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From Middle English reowthfulliche, equivalent to ruthful +‎ -ly.


ruthfully (comparative more ruthfully, superlative most ruthfully)

  1. (manner) In a manner that is ruthful:
    1. Sorrowfully, ruefully.
      • 1901, George Bernard Shaw, Caesar and Cleopatra, Act III,
        CAESAR (ruthfully). Rufio, Rufio: my men at the barricade are between the sea party and the shore party. I have murdered them.
      • 1997, K. Ayyappapanicker, Sahitya Akademi staff, Medieval Indian Literature: An Anthology, page 232,
        They tantalize, particularly when the speaker or the central character of the lyric is a prematurely married girl, ruthfully yearning to return to her parental home, and there, reunite with her childhood lover.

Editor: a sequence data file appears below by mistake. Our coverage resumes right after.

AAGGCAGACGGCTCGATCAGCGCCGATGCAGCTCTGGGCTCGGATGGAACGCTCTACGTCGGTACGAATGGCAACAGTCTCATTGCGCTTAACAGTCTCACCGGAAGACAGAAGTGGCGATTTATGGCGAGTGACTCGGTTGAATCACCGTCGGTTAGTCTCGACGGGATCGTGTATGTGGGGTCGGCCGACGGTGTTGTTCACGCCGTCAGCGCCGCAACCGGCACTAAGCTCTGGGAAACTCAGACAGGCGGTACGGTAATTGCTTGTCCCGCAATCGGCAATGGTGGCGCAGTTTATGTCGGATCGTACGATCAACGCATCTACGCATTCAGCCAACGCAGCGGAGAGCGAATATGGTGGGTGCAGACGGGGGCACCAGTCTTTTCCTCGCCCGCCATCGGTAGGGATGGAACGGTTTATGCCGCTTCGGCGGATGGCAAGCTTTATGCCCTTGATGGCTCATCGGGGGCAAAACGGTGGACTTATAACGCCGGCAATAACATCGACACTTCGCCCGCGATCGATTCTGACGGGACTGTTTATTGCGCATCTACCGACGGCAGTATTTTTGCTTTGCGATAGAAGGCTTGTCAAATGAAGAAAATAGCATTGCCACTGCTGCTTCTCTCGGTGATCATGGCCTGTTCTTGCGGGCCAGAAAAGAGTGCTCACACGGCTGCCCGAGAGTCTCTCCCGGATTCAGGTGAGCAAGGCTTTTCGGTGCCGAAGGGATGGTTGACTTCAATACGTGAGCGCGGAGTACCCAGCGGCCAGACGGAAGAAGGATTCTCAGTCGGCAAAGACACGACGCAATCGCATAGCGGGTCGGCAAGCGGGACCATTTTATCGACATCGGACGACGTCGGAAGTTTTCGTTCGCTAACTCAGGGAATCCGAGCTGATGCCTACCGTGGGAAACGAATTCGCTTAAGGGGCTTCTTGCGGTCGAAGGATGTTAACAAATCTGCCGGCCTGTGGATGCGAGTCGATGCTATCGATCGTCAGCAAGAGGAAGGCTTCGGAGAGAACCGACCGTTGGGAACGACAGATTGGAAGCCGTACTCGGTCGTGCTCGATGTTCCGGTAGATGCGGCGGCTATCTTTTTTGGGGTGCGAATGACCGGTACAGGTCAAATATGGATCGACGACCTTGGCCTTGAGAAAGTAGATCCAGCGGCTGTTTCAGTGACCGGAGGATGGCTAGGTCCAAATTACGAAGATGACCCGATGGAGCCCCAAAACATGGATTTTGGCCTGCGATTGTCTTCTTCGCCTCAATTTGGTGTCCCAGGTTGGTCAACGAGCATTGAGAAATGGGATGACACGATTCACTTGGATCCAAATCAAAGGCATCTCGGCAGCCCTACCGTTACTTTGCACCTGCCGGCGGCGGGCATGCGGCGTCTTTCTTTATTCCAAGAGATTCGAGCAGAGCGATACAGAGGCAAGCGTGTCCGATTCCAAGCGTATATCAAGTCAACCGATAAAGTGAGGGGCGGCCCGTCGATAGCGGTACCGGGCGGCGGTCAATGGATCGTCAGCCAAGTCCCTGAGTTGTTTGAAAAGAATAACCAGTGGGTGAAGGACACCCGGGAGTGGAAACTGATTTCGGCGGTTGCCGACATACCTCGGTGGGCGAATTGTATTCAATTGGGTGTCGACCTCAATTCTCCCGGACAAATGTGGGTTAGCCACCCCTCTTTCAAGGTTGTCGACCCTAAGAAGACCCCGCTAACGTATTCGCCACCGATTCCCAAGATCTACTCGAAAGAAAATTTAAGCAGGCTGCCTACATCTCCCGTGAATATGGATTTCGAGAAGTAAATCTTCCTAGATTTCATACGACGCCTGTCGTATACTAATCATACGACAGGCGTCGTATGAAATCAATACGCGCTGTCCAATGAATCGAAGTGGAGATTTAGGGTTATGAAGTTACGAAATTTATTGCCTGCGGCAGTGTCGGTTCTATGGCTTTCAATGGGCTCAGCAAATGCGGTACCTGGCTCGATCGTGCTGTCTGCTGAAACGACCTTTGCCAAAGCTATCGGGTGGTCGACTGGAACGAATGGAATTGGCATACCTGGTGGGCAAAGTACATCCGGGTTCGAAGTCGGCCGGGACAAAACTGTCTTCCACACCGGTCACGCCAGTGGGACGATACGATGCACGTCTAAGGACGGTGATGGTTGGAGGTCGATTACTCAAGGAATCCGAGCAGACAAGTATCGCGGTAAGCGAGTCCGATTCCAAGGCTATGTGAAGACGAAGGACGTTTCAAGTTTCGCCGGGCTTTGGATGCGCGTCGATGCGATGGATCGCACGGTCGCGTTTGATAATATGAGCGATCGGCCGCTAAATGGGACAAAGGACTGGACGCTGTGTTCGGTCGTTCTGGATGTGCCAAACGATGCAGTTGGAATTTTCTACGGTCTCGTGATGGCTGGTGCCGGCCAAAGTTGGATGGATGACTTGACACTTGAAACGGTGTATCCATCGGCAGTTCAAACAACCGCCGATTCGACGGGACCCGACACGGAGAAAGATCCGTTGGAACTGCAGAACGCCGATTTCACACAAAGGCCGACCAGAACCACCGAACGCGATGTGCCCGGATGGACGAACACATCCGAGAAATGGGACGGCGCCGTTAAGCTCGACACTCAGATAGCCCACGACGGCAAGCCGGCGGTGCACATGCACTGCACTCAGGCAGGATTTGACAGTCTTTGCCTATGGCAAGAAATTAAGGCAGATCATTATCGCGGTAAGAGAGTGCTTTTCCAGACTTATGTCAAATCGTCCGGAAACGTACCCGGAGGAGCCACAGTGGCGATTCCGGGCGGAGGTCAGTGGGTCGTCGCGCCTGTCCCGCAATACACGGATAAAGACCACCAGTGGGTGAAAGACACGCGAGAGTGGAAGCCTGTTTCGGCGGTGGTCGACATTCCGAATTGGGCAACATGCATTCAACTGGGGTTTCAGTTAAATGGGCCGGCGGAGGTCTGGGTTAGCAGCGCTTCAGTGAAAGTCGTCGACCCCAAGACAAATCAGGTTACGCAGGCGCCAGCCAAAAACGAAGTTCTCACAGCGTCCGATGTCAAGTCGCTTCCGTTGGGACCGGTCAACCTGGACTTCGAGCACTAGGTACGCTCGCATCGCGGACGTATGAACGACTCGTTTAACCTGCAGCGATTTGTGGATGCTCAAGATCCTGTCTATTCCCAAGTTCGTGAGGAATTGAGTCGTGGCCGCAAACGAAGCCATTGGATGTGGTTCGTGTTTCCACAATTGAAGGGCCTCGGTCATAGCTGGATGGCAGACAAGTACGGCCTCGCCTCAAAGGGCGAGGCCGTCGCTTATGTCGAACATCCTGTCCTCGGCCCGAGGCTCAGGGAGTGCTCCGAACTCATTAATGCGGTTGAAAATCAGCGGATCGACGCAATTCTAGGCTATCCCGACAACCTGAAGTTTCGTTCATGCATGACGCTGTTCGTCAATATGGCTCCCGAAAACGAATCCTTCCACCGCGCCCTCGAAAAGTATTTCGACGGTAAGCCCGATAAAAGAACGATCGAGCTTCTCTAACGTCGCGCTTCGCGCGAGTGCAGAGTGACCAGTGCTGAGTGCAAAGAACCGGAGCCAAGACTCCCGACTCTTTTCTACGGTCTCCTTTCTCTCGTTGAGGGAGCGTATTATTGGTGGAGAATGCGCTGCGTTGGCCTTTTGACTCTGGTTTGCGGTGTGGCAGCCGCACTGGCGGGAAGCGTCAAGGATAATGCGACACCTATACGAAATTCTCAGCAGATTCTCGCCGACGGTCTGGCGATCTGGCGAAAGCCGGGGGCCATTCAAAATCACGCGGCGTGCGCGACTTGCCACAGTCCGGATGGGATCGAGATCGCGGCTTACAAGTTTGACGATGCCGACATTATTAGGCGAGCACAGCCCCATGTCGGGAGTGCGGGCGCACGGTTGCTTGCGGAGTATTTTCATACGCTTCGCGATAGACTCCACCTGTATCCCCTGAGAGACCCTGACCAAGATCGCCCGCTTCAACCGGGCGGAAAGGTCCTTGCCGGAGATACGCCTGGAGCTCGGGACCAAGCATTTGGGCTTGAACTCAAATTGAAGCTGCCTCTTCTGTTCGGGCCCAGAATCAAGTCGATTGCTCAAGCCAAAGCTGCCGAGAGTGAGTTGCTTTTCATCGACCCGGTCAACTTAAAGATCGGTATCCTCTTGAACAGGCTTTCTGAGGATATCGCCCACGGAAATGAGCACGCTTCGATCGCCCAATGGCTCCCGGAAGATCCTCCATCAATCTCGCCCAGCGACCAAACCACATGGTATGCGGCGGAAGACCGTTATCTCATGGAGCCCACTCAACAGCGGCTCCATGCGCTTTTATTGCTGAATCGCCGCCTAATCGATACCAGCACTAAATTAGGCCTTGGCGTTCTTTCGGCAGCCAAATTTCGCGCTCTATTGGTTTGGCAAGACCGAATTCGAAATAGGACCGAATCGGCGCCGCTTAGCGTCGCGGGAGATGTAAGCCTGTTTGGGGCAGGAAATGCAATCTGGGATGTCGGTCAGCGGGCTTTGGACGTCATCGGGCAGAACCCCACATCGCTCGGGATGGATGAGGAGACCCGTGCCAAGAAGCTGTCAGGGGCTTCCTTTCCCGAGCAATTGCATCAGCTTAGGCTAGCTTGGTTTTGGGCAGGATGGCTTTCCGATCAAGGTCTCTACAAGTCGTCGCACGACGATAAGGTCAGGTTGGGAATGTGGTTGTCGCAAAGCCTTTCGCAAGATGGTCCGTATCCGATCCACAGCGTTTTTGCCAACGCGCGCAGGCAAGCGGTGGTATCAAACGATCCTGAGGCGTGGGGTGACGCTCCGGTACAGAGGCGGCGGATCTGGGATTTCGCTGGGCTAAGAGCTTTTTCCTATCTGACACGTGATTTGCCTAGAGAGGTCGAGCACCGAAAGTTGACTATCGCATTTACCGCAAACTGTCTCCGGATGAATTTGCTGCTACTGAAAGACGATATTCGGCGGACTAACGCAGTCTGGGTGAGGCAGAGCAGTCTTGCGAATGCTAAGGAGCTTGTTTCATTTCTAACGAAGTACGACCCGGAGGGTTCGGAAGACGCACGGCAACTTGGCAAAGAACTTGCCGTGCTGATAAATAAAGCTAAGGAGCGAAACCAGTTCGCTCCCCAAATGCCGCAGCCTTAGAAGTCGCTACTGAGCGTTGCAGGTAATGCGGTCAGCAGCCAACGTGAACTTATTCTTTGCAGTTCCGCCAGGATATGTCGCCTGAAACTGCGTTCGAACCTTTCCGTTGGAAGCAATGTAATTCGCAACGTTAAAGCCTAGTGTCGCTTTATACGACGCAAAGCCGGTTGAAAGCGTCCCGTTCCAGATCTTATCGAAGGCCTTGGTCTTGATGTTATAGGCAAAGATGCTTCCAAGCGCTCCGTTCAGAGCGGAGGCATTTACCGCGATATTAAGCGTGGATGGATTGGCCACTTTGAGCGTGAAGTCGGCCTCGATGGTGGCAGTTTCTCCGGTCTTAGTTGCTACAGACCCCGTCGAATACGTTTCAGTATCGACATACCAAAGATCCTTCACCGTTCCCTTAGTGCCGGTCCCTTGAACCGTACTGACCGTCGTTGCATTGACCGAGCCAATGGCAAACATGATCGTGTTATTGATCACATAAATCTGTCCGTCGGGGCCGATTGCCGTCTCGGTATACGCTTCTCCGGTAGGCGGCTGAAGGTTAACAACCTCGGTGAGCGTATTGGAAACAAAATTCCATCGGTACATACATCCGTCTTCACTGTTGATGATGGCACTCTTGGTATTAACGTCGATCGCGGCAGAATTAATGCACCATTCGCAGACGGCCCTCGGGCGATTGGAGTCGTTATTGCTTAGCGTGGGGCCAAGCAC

• 2001, Michael Innes, Death at the President's Lodging, page 188,
        No change, he reflected ruthfully a moment later, was to be got from Empson that way.
    2. In a manner that causes pity; piteously.
      • 1997, Neil W. Hamilton (quoting Owen Lattimore), Zealotry and Academic Freedom, page 313,
        This commonplace observation becomes very poignant when you are the man accused, and a man like McCarthy ruthfully exploits his advantage by making the accusations so sensational that the revelation of the truth seems drab and dull by comparison.
    3. Compassionately; mercifully.
      • 1999, Joseph L. Harsh, Taken at the Flood: Robert E. Lee and Confederate Strategy in the Maryland Campaign of 1862, page 285,
        Lee's wait was ruthfully short, although he might have traded the first news that reached him for a return to uncertainty.